One of the most surreal images (among many) to come out of the January 6 Capitol siege features people in the Senate chamber, on the central dais where the vice-president typically presides. In the photo, a blonde woman wearing a red Bebe coat and “Make America Great Again” leggings, carrying a sign that says “The Children Cry Out for Justice,” holds her phone up to another insurrectionist as if trying to show him something on it, or maybe she is actually filming herself. The look on her very visible, unmasked face is one you might have if you unexpectedly got backstage at a concert, a kind of happy, excited disbelief; it’s as if she has no concept of the gravity of her crimes.
The woman in the picture probably has a better idea now that she has been arrested for her participation in the Capitol riots. After the aforementioned extremely identifiable image went viral on social media, she was outed as Christine Priola, 49, an occupational therapist at a high school in Cleveland. On Thursday, she was charged by the FBI with knowingly entering or remaining in a restricted building, violent entry, and unlawful activities on Capitol grounds, and booked into federal custody.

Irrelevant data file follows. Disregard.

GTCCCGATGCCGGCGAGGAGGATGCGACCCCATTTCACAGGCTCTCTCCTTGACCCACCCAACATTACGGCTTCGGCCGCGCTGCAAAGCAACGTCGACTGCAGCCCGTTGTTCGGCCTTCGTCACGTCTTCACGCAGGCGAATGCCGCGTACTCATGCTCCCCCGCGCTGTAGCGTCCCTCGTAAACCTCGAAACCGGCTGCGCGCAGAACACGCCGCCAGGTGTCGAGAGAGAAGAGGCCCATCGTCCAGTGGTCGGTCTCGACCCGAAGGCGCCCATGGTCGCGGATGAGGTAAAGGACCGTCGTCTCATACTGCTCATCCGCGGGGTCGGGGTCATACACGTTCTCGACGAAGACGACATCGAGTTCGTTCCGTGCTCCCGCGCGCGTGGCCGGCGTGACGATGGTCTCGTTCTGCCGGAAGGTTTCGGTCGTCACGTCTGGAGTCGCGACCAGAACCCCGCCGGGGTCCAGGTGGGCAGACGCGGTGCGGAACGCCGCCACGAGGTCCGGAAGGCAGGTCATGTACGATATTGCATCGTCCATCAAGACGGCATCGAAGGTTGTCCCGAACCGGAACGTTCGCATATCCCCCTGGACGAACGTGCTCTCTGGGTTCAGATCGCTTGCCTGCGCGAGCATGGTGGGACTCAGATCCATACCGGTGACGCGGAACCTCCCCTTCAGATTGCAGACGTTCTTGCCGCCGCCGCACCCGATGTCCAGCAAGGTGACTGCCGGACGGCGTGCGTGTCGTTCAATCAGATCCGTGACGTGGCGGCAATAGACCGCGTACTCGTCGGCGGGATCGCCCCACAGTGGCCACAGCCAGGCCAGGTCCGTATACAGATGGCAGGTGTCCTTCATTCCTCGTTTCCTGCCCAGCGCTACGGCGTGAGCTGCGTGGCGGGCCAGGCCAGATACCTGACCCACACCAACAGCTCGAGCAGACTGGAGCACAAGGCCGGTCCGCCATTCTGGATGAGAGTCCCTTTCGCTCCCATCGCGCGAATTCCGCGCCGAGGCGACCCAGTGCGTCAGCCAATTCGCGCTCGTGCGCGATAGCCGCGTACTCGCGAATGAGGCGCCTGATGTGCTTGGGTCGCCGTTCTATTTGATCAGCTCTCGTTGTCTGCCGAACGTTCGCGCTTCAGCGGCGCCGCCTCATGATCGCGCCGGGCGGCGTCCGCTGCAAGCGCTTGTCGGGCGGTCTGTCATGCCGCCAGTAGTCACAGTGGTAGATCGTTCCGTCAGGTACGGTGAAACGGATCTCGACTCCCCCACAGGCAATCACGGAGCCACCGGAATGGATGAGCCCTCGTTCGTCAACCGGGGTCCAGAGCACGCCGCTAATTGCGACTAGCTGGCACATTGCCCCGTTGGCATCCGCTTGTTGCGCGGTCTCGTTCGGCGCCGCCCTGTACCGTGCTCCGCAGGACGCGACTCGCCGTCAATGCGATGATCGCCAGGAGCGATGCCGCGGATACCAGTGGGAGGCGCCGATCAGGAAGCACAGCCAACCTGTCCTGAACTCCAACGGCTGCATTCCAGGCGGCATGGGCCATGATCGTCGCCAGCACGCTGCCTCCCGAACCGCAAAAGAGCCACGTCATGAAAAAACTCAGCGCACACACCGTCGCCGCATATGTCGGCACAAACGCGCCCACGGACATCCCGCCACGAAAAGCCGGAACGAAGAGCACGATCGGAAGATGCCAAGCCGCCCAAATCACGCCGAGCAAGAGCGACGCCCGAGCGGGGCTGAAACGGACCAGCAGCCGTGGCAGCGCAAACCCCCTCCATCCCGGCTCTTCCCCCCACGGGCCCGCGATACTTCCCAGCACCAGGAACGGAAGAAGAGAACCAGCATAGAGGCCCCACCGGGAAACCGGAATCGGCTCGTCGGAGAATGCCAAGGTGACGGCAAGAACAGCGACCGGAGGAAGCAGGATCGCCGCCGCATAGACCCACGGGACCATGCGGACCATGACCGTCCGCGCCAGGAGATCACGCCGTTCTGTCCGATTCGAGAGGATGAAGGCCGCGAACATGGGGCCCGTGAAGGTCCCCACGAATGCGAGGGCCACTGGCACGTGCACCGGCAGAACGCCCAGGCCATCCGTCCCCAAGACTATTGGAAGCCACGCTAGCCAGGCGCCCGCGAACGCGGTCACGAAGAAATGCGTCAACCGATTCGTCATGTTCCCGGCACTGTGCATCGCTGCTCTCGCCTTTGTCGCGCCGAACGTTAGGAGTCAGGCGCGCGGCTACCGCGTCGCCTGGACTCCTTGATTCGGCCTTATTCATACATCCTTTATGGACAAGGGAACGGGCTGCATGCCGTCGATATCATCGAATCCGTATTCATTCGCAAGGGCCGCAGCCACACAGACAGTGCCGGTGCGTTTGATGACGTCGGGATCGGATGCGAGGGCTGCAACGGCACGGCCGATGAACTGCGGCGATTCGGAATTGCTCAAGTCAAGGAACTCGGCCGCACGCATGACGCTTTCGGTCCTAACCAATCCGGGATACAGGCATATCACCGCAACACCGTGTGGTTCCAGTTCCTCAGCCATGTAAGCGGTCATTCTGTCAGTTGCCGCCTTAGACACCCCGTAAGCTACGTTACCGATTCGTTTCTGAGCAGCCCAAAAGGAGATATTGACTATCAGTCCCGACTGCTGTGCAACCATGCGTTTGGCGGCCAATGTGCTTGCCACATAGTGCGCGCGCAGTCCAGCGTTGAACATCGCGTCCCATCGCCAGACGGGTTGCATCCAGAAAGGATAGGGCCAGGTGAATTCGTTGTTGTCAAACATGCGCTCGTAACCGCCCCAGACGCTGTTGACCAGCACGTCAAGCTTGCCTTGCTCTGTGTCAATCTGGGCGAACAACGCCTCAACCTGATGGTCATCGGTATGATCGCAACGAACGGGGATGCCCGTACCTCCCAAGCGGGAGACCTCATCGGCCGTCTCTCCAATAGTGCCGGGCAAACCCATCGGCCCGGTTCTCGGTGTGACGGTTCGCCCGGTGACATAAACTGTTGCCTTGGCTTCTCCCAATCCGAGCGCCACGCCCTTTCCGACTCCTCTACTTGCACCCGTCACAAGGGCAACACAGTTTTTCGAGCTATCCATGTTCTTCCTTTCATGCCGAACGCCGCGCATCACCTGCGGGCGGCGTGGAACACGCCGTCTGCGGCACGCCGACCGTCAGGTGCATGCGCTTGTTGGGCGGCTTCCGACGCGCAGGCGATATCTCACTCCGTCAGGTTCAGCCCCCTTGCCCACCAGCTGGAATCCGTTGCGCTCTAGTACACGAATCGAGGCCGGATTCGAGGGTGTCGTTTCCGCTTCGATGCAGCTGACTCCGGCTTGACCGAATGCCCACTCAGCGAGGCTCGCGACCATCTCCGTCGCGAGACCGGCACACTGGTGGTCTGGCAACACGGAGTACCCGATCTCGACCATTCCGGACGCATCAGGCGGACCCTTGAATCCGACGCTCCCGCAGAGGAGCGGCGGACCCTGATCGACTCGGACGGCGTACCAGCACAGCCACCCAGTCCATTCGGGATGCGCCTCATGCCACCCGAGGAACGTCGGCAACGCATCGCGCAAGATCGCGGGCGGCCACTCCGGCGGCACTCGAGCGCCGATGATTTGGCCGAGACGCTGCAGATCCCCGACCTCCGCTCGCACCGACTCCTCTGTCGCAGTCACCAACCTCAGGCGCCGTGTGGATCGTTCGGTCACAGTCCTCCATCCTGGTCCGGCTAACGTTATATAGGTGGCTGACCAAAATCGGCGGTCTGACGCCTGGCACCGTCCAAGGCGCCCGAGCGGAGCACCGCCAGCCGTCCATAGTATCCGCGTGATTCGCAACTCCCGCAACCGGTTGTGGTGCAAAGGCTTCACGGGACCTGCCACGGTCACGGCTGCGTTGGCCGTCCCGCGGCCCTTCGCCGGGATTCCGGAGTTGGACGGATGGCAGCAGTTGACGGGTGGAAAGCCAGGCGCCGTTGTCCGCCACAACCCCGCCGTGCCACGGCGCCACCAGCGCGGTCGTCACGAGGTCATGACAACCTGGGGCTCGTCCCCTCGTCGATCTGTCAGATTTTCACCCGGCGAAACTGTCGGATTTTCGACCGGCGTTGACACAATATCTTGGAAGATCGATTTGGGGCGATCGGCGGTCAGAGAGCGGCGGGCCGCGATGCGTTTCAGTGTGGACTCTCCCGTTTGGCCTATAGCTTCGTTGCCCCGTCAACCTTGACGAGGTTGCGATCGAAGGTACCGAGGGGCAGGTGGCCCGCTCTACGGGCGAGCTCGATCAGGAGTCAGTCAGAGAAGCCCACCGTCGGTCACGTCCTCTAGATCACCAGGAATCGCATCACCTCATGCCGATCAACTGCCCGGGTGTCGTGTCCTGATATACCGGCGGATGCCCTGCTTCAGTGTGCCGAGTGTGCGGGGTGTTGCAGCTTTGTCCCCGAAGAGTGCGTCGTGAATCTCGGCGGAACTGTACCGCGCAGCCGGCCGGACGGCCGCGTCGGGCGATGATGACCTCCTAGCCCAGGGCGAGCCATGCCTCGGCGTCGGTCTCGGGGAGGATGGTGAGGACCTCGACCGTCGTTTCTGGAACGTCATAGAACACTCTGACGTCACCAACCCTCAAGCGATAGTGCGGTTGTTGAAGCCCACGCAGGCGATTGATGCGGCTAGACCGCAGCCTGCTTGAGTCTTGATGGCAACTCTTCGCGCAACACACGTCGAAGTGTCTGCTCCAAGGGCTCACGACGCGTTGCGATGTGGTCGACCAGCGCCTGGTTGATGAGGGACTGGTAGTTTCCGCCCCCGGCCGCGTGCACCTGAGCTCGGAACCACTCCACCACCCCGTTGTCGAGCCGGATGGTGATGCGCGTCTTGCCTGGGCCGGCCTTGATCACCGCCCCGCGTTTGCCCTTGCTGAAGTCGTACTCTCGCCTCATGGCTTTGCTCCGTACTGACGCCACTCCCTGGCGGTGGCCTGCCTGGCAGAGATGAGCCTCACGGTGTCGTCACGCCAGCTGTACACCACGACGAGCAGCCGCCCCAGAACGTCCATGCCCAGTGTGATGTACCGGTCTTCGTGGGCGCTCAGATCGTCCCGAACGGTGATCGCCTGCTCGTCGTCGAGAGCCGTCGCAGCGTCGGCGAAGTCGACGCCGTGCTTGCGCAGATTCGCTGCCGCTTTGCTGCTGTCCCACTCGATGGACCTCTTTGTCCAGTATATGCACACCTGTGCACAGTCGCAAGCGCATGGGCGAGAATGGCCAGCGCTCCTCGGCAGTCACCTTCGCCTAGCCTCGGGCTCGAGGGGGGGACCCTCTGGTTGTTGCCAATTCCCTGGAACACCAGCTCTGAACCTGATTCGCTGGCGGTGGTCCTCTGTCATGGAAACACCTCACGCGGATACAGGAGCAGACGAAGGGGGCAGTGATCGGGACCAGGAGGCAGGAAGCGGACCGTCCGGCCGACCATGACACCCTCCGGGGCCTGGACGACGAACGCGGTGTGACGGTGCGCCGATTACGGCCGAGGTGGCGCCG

Priola apparently resigned from her Cleveland Schools position on January 7, when her identity became known in the wake of the riots. In a colorfully disturbing resignation letter, Priola reportedly listed several reasons for quitting, including that she was refusing to get a COVID-19 vaccine; that she “will be switching paths to expose the global evil of human trafficking and pedophilia, including in our government and children’s services agencies”; and that she does not agree with paying her teacher’s union dues, “which help fund people and groups that support the killing of unborn children.”
Is it terrifying that a woman who is clearly deep into a panoply of far-right conspiracy theories was employed by a school district and supposed to help children and teenagers with their well-being? Absolutely. But given that we’re now learning how many rioters had come from all kinds of institutions — including law enforcement, state legislatures, and academia — it is depressingly unsurprising.